Behind the scenes, a number of senators, donors and leading party officials have privately prodded Rubio to make a late entry into the race to prevent his seat from flipping, several sources told CNN. Rubio is declining -- but the pressure is only bound to intensify ahead of the June 24 filing deadline, with everyone from Donald Trump to freshmen lawmakers lending their voice.
On Thursday, Sen. John Cornyn, the No. 2 Senate Republican, became the first party leader to publicly call for Rubio to run for re-election.
"It's obviously a very personal decision, but I think it would be good for the party, it would be good for the Senate -- I'd like to see him do it," Cornyn told CNN. "I hear a lot of buzz around here from members and others; that's a conversation we need to have."
At a closed-door lunch Thursday of GOP senators, Senate Majority Leader Mitch McConnell laid out concerns with the current state of the Florida race. He asked who in the room wanted Rubio to run for re-election and virtually everyone raised their hands, attendees said. McConnell urged his colleagues to encourage Rubio to change his mind, according to sources familiar with the session.
Rubio skipped the lunch, but he was later buttonholed on the Senate floor by Sen. Roger Wicker, chairman of the National Republican Senatorial Committee.
Wicker told CNN that the prospect of Rubio running for re-election is "certainly within the realm of possibility."
"It is a very real development," Wicker said.
Speaking to reporters Thursday afternoon, Rubio said it was "unlikely" that he would change his mind but did not firmly rule it out. He cited, in particular, his friendship with one candidate -- Lieutenant Gov. Carlos Lopez-Cantera -- but wouldn't say what he would do if the lieutenant governor dropped out.
"I don't do hypotheticals," Rubio said. He added that while he listens to his colleagues, he didn't think "anything was going to change."
"I haven't had time to talk to about it, but my sense of it is nothing has change," Rubio said.
The crowded field of candidates includes Reps. David Jolly and Ron DeSantis, businessman Carlos Beruff, entrepreneur Todd Wilcox and Lopez-Cantera. But all of the candidates have their vulnerabilities, plus there are fears that they won't be able to raise the kind of cash necessary to run a viable campaign in one of the most expensive states in the country.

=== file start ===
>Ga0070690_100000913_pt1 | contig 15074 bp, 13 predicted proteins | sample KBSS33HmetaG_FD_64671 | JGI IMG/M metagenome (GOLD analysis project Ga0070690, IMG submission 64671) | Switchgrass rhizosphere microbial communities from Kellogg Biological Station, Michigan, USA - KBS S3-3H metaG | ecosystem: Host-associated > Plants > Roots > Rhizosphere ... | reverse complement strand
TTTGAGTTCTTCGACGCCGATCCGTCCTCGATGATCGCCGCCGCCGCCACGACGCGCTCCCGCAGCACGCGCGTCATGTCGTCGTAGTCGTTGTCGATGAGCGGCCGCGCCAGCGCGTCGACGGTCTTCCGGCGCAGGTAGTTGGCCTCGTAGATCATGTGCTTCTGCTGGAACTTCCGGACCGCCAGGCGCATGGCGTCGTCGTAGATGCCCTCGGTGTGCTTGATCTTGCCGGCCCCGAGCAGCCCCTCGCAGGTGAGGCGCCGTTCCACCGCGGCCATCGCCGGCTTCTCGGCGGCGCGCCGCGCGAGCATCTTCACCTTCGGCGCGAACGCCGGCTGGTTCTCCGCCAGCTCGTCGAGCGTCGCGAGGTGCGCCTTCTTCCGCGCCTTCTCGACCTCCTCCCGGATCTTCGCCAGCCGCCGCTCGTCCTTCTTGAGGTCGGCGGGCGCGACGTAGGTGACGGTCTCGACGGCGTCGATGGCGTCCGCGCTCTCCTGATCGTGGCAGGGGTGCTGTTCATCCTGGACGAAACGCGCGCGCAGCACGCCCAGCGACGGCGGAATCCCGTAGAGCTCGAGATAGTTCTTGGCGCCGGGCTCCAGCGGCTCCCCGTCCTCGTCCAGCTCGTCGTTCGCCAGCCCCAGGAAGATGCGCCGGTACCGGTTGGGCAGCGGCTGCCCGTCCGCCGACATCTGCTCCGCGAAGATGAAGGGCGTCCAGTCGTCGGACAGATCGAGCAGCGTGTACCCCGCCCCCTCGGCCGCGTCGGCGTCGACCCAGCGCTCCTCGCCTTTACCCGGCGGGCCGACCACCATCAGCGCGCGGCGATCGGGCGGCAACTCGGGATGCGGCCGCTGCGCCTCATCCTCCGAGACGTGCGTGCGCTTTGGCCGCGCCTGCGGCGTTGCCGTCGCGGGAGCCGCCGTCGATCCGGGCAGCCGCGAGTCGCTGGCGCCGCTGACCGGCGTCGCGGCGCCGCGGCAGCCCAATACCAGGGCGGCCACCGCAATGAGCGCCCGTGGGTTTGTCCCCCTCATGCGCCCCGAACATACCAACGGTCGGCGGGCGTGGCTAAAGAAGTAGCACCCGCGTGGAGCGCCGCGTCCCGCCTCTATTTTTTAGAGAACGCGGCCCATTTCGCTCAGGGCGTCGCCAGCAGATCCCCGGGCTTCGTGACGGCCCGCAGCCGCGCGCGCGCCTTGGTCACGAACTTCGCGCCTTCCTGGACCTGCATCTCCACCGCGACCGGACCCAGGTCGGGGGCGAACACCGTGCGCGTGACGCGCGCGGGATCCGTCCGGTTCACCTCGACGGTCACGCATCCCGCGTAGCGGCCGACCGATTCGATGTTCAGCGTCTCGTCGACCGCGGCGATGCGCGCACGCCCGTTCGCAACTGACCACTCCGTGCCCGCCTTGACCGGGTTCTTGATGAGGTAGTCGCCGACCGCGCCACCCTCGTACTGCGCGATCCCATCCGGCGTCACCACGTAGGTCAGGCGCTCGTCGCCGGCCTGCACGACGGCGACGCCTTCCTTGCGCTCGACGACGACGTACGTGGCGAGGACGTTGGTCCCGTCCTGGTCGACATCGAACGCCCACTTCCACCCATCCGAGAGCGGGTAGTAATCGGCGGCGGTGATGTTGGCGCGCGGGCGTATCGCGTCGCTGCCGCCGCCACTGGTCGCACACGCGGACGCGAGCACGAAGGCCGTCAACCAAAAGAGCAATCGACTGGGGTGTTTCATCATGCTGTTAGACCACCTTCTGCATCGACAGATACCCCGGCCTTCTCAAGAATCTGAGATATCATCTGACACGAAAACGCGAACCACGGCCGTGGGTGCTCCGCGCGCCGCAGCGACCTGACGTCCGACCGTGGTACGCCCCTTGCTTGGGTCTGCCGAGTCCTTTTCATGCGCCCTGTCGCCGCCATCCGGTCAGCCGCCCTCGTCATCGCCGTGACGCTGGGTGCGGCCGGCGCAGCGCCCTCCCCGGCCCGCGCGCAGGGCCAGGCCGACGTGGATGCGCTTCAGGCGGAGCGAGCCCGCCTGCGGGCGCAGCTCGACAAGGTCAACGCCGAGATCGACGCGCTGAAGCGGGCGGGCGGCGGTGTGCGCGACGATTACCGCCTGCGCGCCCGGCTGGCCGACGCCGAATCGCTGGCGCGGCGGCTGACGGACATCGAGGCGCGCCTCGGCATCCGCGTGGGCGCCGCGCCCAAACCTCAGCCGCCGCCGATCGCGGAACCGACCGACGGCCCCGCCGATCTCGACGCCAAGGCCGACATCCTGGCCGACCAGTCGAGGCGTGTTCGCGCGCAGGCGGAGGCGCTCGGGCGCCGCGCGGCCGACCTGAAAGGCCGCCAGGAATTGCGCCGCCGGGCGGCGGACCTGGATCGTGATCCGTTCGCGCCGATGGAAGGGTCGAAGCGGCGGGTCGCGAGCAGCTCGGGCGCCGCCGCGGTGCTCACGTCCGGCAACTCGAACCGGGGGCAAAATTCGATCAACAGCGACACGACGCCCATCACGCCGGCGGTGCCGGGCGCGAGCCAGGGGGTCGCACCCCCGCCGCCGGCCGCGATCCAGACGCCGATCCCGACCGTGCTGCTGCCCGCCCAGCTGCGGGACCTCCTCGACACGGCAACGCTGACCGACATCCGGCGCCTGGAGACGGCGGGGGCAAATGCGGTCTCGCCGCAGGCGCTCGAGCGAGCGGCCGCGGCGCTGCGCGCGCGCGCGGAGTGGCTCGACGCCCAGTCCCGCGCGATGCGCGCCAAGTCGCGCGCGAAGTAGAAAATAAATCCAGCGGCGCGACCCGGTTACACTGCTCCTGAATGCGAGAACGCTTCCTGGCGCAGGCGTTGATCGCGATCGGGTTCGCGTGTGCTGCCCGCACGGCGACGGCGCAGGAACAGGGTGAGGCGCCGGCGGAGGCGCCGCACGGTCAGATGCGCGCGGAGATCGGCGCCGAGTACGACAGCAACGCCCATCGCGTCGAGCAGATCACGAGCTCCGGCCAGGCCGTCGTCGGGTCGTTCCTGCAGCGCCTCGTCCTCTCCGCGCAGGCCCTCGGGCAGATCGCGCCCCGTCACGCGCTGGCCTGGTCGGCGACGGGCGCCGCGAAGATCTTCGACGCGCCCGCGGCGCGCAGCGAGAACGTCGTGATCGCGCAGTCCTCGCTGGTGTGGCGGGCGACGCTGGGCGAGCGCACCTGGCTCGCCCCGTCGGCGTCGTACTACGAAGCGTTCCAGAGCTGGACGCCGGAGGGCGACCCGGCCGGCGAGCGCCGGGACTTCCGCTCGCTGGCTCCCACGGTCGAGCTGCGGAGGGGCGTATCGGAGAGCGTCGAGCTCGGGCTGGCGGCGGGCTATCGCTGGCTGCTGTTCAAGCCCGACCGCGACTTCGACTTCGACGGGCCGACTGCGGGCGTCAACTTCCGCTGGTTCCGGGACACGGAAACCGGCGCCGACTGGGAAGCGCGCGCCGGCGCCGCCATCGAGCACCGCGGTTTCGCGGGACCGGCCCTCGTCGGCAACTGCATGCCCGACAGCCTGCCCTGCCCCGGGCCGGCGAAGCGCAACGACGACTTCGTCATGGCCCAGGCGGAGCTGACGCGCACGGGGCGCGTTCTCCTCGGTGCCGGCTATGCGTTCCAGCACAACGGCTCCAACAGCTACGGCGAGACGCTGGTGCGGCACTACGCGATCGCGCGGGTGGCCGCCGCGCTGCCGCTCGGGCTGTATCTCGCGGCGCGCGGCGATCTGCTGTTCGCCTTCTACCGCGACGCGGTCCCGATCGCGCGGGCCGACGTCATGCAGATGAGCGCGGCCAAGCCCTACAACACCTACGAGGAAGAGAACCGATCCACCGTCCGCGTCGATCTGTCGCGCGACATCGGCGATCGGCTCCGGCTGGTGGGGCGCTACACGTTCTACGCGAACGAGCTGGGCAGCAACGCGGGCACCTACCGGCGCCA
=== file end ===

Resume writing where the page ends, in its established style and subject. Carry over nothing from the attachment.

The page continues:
"It's the Republican nightmare nobody wants to talk about," said Josh Holmes, a former chief of staff to Senate Majority Leader Mitch McConnell. "Everyone knew it would be next to impossible to replace Marco Rubio, but I don't think anyone appreciated how steep that drop-off actually is in Florida."
Republicans believe that the candidate favored by the Democratic establishment, Rep. Patrick Murphy, is flawed and can be beaten -- especially as Murphy himself is locked in a bitter primary fight with progressive firebrand Alan Grayson.
But with 24 GOP Senate seats to defend, including several in swing states, some are worried that the Florida Republican candidates' underwhelming performance so far could mean that the party would have to drain precious resources into the Sunshine State to save their endangered majority. A Rubio candidacy could presumably prevent that.
Trump -- who earlier in the day clinched the delegates necessary to capture the Republican presidential nomination -- urged Rubio to run in a tweet Thursday night.
"Poll data shows that @marcorubio does by far the best in holding onto his Senate seat in Florida. Important to keep the MAJORITY. Run Marco!" Trump said.
Wicker said the party committee is staying out of the primary and does not have a favored candidate in the race.
But, Wicker added, "It's going to be an expensive seat."
Rubio decided against running for re-election in order to make a bid for the White House, an effort that he dropped when he lost Florida to Trump in mid-March.
Rubio spokesman Alex Burgos said that the senator was not reconsidering running for re-election, pointing to Rubio's repeated statements that he'll be a "private citizen" in January.
In a Tuesday interview with CNN, Rubio said that his "really good friend" of 25 years -- Lopez-Cantera -- is likely to win his endorsement.
"I think he's a really good candidate," Rubio said. "The other guys I don't know some of them that well. I don't have anything against them, per se, but Carlos is a friend of mine for a long time, and I think potentially he is a very good candidate."
Asked about concerns about the seat, Rubio said: "Florida is expensive. Ultimately you're going to have to have money to win. But part of it is people haven't started focusing in on that race yet."
GOP leaders bash Jolly
What makes the race unpredictable is the fact that the primary occurs in August -- during vacation season -- and that none of the candidates are particularly well known. But one candidate, Jolly -- a 43-year-old congressman first elected in 2014 -- has gained publicity as of late because of his push to ban lawmakers for directly soliciting campaign cash by phone.